Two thirds of professionals under the age of 24 claim to have a ‘side hustle’ – with 74% stating it is ‘too risky’ to focus on just having one job as they may have done pre-pandemic.
Results from consultancy Robert Walters found that 53% of young workers have stated flexible hours and a hybrid working environment is a must when looking for a job – otherwise it will impact their side hustle.
Toby Fowlston, CEO of Robert Walters, argues employers should support young professionals:
Our survey has found that side-hustles are a priority for young professionals but for too long side-jobs have been considered a ‘dirty secret’ by employers.
For those concerned about employees being distracted it’s worth noting that 70% of Gen Z professionals state that their employer does meet their career expectations, the highest out of any other age cohort. A side hustle does not necessarily mean that an employee is not interested in progressing within their primary job.
Toby Fowlston, CEO of Robert Walters
Anxiety rife for young workers
According to the Robert Walters survey of 6,000 professionals, it is 18–24-year-olds (Gen Z) who reported feeling twice as anxious as their more experienced colleagues in the past 18 months around job security, pay, relationships at work, and their mental well-being.
Young professionals living pay cheque to pay cheque
When looking into the pay of young professionals, we can see that almost a third of 18–24-year-olds are on a salary band of £16 – £21k. With the largest proportion (25%) being on salaries of £21 – £28K.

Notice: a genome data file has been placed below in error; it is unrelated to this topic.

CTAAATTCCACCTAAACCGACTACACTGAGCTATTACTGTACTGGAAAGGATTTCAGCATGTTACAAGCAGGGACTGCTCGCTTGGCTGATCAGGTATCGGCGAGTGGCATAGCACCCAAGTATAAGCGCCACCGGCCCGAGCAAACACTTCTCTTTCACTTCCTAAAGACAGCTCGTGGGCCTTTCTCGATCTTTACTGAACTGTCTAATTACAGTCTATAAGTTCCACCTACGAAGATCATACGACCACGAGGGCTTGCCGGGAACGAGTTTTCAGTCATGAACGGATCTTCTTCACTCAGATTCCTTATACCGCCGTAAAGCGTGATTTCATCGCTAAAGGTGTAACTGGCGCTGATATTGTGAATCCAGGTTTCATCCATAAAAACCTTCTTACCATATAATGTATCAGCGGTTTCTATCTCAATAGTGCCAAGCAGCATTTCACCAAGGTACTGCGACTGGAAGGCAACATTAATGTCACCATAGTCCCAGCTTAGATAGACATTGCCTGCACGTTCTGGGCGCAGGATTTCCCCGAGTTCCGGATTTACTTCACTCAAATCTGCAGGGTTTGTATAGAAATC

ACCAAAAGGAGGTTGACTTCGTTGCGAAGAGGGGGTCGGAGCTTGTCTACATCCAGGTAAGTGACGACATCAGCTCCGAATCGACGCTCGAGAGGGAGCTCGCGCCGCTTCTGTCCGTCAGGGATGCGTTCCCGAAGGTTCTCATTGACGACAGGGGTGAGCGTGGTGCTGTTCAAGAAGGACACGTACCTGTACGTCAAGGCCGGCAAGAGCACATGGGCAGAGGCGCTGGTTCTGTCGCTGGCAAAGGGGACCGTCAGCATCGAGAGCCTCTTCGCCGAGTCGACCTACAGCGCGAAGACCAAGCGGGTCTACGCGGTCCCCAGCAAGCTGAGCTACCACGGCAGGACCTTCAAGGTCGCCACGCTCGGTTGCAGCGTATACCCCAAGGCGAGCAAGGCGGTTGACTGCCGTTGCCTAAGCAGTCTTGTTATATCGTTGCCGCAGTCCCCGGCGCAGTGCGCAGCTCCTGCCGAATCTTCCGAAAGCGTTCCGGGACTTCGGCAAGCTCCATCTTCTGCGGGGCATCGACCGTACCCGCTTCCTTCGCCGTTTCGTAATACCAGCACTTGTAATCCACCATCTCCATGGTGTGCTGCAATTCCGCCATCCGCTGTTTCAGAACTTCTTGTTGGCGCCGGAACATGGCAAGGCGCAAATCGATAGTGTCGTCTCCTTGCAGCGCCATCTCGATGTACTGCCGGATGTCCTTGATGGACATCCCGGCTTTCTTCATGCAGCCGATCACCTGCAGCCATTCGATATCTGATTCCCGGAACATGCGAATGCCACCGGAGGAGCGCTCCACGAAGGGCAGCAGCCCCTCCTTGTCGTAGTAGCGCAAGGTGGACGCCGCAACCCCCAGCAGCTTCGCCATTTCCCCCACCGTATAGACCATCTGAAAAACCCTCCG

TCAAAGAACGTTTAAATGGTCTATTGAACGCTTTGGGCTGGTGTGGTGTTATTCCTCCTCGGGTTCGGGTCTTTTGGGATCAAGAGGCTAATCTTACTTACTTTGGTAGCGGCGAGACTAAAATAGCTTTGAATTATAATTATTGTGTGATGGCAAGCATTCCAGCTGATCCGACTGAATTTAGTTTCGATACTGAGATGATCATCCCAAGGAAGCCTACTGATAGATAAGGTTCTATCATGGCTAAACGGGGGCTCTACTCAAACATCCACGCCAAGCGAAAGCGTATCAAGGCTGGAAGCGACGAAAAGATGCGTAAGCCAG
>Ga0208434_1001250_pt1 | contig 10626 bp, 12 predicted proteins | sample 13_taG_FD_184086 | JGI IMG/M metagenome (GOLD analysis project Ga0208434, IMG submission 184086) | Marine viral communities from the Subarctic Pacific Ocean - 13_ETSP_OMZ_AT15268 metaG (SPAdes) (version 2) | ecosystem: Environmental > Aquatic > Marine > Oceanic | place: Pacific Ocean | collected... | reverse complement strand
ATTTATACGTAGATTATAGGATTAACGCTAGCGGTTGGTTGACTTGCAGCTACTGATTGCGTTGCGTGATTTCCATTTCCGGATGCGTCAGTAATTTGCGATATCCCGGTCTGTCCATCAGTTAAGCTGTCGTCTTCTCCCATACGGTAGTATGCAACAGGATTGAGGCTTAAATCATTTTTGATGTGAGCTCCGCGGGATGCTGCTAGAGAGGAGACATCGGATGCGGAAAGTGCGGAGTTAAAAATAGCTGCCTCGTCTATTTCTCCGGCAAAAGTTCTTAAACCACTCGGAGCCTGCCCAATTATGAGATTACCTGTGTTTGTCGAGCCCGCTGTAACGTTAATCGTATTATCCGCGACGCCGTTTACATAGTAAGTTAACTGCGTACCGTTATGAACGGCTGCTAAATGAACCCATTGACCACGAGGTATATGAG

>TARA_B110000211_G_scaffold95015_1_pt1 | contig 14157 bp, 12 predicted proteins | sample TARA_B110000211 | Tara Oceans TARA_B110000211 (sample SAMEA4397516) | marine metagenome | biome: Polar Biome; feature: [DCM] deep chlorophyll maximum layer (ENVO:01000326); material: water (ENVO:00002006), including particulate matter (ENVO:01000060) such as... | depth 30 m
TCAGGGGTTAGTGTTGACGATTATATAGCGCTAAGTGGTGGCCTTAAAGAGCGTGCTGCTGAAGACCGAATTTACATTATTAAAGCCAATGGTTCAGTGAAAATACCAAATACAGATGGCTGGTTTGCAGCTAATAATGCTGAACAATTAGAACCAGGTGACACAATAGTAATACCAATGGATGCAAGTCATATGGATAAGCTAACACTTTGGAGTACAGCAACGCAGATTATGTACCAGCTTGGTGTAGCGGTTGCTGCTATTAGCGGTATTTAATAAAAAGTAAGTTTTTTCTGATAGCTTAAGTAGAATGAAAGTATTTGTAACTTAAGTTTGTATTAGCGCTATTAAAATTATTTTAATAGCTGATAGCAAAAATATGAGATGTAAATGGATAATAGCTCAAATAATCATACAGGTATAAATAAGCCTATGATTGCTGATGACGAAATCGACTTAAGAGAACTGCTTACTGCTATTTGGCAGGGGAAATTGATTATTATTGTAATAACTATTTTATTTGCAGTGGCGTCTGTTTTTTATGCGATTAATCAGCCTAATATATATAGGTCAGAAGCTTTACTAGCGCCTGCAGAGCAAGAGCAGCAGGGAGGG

For those young professionals that are earning around £28,000 – after tax, national insurance, and student loan repayments – take home can be in the region of £1,800 per month.
When we consider the current cost of living, figures show that this cohort of young workers are unable to financially live by themselves – whilst also saving money for the future and investing in a pension for their retirement.
The inability for employers to keep increasing salaries in-line with inflation or cost of living means that the young professionals situation is only worsening, leading them to looking for additional sources of income.
Toby Fowlston adds:
The traditional values of employees holding one job and being bound by moonlighting clauses in their employment contracts needs to be addressed. Employers need to be flexible, and leaders must be empathetic that – for some – a side hustle is not just a passion-project but a necessity.
“I would encourage businesses to have an open mind about their employees’ extra-curricular activities – encouraging them to bring that level of initiative and entrepreneurialism to the workplace.
Beth Harries, Team Support at Robert Walters, started her online shop with her friend in lockdown as a fashion passion project and since then earns up to £3k per month – in addition to her full time salary. While her side hustle began out of her love of fashion and an opportunity to enhance her skillset, Beth explains it has supported her significantly from a financial point of view:
– my side-hustle has proven to be a great way to earn an additional income alongside my full-time salary. In the past, this additional income has given me the freedom to be able to save and spend money that I wouldn’t ordinarily have, whilst now the income is helping to diminish any financial pressures that I anticipate may be coming my way.
Beth Harries, Team Support at Robert Walters
Joanne is the editor for Workplace Wellbeing Professional and Family History Zone. After obtaining a bachelors degree in English literature and media studies, Joanne went on to spend two years of her life writing and teaching English in China and Vietnam. Prior to joining Black and White Trading, Joanne was a marketing coordinator for luxury property in Brighton focusing on blog writing, photography and video creation.